On The Real World, Rainey was an eccentric center of attention. In the season premiere he arrived at the house last because he was detained by police for a traffic incident. He incurred many minor injuries while bike riding, and kept photos of them, which he showed to his housemates. In addition to his messenger duties, he enjoyed other bike-related activities, such as Critical Mass. Rainey clashed with his roommates over his hygiene, as when Pedro Zamora complained that he used his finger to scoop peanut butter from a jar after he had used that finger to pick his nose. His roommate Mohammed Bilal complained Rainey tended to not change his socks, but instead covered his feet with more socks to mask the smell, which Bilal contended did not work. His housemates also complained of his lack of consideration for others, and his need to monopolize conversation. Rainey's housemate, Judd Winick, who is Jewish, was also offended at Rainey's wearing of a T-shirt that depicted four guns arranged in the shape of a swastika, and his refusal to accede to Winick's request not to wear the shirt (though this confrontation was only revealed in The Real World Diaries, a book published by MTV, and depicted in the 2009 film Pedro, not the series itself).
One of Rainey's closest relationships in the house was with Rachel Campos. Although their relationship became romantic when they kissed on three occasions, it eventually dissolved when, during a heated argument, he revealed this to the other housemates despite having promised her he would not. Although the others were not surprised at this revelation, Campos saw this as a betrayal of trust.
Rainey's most contentious relationship was with Zamora. Rainey denigrated Zamora's career as an AIDS educator and mocked his Cuban accent. Winick described Rainey as "obnoxious and homophobic." Zamora, who had AIDS himself, distanced himself from Rainey, and thereby from the other housemates, fearing the stress of his relationship with Rainey was affecting his health. When Zamora threatened to move out, the other housemates voted to evict Rainey instead. Rainey later appeared in subsequent episodes in which he encountered former housemates Cory Murphy, Campos, and Winick, but their meetings typically ended in conflict. In the season finale, he phoned Campos just before she left the house and accused his ex-roommates of harboring ill feelings towards him, calling them "judases'".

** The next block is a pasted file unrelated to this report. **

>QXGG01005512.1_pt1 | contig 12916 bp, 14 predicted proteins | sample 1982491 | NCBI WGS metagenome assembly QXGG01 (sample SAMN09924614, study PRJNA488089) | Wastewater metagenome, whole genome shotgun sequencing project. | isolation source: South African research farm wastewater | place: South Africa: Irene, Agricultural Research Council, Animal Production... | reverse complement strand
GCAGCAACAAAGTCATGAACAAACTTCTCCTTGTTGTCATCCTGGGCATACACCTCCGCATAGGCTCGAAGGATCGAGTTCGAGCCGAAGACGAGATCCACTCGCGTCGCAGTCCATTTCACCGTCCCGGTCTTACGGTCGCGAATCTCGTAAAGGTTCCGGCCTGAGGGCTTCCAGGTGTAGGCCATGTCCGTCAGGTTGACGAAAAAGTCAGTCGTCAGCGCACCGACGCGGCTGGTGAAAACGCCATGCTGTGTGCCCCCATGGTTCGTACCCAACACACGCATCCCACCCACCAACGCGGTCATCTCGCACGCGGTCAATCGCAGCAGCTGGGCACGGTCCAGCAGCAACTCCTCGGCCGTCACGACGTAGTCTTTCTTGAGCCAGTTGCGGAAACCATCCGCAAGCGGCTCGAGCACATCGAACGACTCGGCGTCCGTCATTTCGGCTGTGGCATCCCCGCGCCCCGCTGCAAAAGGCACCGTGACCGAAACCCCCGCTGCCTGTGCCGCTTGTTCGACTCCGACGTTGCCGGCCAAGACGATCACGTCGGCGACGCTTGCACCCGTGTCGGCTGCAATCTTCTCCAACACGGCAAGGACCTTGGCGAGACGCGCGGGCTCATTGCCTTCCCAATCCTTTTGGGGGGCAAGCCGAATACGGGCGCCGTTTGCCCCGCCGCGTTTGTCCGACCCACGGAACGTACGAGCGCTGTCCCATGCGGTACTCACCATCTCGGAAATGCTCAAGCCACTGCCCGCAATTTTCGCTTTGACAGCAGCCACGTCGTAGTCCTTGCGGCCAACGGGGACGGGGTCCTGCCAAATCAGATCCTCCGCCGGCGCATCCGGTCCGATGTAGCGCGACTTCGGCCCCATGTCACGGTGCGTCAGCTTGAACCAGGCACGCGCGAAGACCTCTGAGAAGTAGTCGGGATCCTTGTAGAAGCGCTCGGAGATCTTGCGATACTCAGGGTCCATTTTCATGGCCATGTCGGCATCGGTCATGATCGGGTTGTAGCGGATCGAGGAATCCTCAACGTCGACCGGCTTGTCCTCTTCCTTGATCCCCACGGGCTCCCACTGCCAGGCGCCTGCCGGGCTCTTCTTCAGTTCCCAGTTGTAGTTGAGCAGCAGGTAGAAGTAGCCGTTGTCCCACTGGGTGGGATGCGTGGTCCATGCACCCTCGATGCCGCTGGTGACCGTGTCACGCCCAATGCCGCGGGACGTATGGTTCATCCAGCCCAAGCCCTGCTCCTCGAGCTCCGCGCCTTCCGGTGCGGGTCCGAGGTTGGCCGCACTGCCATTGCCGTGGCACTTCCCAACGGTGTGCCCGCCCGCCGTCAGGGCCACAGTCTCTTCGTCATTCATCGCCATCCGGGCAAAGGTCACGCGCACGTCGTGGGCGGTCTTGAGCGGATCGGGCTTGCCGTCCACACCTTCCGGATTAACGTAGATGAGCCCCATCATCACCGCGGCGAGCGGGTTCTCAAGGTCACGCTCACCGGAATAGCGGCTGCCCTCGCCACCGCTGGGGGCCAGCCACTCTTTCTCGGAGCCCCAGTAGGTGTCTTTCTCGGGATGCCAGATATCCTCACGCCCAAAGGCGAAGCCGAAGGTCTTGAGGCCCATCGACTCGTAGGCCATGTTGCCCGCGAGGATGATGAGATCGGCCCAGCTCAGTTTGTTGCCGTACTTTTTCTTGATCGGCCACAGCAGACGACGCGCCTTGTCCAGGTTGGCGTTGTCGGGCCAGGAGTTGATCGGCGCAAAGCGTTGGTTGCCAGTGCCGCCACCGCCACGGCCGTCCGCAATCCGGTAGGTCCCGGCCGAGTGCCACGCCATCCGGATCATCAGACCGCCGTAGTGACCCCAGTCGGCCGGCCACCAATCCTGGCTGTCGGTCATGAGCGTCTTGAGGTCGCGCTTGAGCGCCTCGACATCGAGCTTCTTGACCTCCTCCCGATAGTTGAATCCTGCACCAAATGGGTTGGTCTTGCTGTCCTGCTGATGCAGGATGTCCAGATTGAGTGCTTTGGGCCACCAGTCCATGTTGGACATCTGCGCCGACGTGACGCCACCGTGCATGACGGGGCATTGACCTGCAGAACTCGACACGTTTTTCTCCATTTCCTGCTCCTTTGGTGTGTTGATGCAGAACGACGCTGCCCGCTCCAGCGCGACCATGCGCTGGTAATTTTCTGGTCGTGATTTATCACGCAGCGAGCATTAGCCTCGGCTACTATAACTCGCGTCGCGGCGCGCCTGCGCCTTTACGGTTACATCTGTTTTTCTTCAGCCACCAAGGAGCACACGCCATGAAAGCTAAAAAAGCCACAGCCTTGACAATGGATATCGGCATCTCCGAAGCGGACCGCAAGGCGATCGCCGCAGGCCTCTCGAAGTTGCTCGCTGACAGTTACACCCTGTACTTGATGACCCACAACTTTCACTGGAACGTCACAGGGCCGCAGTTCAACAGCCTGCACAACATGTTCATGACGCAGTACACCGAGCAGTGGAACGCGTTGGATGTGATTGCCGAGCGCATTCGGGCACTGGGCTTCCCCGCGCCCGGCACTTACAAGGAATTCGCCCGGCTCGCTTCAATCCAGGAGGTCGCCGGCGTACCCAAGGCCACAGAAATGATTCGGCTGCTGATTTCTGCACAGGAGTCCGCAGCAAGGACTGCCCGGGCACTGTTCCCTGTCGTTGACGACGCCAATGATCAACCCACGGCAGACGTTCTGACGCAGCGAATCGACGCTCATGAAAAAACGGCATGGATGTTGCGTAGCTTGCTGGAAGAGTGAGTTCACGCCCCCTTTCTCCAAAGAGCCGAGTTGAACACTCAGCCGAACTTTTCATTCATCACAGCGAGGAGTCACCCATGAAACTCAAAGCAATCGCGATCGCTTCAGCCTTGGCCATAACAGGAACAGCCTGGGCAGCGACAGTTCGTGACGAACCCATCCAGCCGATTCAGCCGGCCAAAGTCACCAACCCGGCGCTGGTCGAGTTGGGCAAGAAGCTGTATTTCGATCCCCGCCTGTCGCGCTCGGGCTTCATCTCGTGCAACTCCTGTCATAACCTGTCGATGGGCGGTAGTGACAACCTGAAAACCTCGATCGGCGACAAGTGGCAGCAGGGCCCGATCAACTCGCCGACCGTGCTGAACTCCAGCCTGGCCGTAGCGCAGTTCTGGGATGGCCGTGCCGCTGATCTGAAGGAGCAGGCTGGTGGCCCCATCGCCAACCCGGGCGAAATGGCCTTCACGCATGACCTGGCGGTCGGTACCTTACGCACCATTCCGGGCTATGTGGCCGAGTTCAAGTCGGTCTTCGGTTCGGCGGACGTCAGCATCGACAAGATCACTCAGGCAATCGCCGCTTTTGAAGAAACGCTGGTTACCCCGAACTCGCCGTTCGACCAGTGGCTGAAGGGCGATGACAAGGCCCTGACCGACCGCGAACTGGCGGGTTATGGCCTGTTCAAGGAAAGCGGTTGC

During The Real World Reunion in 1995, which assembled the casts of the first four seasons of The Real World, Rainey resumed his conflict with his former housemates, including Bilal and Winick, as well as cast members from other seasons. Following Winick's encouragement to the audience to get involved in fighting the AIDS epidemic, and his statement that Zamora's recent death made his decision to attend the reunion difficult, Rainey claimed that he too used his time to help AIDS patients. Winick countered by stating that Rainey had reacted to Zamora's death with the remark "Good riddance". Rainey denied this, and cast various aspersions on Winick and cast members present before temporarily leaving the taping.
Read more about this topic: David Rainey
Famous quotes containing the word real:
“I fear the popular notion of success stands in direct opposition in all points to the real and wholesome success. One adores public opinion, the other, private opinion; one, fame, the other, desert; one, feats, the other, humility; one, lucre, the other, love; one, monopoly, and the other, hospitality of mind.”
—Ralph Waldo Emerson (18031882)